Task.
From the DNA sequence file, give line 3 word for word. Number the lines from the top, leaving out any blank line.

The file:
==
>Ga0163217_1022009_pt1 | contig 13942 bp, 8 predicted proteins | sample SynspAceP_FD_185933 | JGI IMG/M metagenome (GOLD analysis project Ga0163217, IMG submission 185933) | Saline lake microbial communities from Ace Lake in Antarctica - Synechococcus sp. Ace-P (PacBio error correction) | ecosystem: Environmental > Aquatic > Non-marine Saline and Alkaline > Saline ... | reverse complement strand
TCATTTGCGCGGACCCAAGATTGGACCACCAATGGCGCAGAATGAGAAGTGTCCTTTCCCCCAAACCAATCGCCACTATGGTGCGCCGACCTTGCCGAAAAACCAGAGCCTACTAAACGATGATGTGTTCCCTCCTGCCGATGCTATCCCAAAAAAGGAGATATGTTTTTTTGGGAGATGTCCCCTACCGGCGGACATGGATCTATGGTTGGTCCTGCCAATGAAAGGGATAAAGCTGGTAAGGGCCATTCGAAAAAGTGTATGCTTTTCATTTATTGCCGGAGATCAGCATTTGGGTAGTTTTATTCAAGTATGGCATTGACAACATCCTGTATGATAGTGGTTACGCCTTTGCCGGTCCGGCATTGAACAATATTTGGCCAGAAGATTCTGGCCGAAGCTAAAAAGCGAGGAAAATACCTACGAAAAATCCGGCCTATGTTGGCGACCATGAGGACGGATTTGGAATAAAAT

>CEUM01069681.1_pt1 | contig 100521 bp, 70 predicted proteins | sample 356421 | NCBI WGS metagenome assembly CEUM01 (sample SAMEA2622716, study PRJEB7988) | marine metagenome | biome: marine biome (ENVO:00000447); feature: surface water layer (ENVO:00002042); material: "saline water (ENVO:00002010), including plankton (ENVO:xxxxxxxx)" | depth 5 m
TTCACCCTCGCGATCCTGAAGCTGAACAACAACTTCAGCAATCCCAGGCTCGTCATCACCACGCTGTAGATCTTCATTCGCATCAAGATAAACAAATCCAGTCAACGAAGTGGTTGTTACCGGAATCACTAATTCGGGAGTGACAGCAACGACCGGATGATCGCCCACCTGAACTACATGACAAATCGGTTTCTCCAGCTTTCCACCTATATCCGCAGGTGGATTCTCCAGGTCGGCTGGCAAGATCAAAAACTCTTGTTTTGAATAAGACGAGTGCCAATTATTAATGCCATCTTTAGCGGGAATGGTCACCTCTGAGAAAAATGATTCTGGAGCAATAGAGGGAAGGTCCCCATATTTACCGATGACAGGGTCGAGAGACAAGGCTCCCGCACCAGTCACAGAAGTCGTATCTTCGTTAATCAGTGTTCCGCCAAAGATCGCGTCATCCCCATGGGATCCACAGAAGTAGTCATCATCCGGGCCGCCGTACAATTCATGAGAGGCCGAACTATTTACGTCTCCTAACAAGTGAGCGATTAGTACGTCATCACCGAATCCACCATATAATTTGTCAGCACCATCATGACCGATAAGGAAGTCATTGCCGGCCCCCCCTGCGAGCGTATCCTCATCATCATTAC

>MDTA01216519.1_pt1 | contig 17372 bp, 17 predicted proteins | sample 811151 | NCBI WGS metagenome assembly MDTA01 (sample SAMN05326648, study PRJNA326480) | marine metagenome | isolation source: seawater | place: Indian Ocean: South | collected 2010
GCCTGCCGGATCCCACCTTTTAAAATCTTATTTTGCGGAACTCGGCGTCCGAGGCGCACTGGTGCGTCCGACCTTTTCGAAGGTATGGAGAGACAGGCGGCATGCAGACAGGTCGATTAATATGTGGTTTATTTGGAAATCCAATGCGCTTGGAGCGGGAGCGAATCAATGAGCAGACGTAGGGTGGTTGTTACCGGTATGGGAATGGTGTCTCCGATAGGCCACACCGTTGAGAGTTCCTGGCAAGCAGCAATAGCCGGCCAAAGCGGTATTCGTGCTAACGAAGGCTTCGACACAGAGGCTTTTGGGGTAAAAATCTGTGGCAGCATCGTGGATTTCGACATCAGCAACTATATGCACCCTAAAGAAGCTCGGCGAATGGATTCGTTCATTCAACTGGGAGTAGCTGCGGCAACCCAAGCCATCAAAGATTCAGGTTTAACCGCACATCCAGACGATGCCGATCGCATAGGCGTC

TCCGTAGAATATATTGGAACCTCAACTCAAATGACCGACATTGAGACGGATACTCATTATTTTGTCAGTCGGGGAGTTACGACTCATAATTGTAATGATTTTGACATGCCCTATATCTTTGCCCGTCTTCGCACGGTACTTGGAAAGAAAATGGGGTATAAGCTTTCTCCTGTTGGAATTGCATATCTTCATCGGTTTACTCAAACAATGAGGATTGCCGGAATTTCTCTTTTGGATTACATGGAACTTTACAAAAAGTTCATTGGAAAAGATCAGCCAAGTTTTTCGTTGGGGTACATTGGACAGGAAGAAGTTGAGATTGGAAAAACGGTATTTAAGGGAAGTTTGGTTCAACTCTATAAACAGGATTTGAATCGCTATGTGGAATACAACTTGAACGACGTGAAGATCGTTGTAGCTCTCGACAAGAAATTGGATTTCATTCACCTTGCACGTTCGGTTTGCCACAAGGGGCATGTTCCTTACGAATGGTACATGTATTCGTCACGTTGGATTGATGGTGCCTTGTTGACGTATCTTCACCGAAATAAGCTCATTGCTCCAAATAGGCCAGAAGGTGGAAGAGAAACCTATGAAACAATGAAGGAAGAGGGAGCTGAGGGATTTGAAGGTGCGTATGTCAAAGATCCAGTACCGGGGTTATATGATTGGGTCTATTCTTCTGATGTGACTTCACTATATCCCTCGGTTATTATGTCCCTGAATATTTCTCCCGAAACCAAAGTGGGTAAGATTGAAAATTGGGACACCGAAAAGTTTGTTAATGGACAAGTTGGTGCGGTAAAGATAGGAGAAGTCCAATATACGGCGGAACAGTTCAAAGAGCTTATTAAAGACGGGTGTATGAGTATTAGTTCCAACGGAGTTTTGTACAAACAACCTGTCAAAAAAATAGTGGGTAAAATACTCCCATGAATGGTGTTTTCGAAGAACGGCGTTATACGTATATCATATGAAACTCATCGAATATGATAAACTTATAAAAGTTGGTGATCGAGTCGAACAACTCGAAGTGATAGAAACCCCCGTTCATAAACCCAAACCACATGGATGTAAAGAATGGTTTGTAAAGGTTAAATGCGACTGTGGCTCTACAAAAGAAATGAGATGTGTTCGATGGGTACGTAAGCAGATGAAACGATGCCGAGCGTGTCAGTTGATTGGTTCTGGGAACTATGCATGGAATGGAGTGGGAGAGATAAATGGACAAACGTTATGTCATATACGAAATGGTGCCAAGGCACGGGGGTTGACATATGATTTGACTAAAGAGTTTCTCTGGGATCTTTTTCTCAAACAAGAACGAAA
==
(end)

>CEUM01069681.1_pt1 | contig 100521 bp, 70 predicted proteins | sample 356421 | NCBI WGS metagenome assembly CEUM01 (sample SAMEA2622716, study PRJEB7988) | marine metagenome | biome: marine biome (ENVO:00000447); feature: surface water layer (ENVO:00002042); material: "saline water (ENVO:00002010), including plankton (ENVO:xxxxxxxx)" | depth 5 m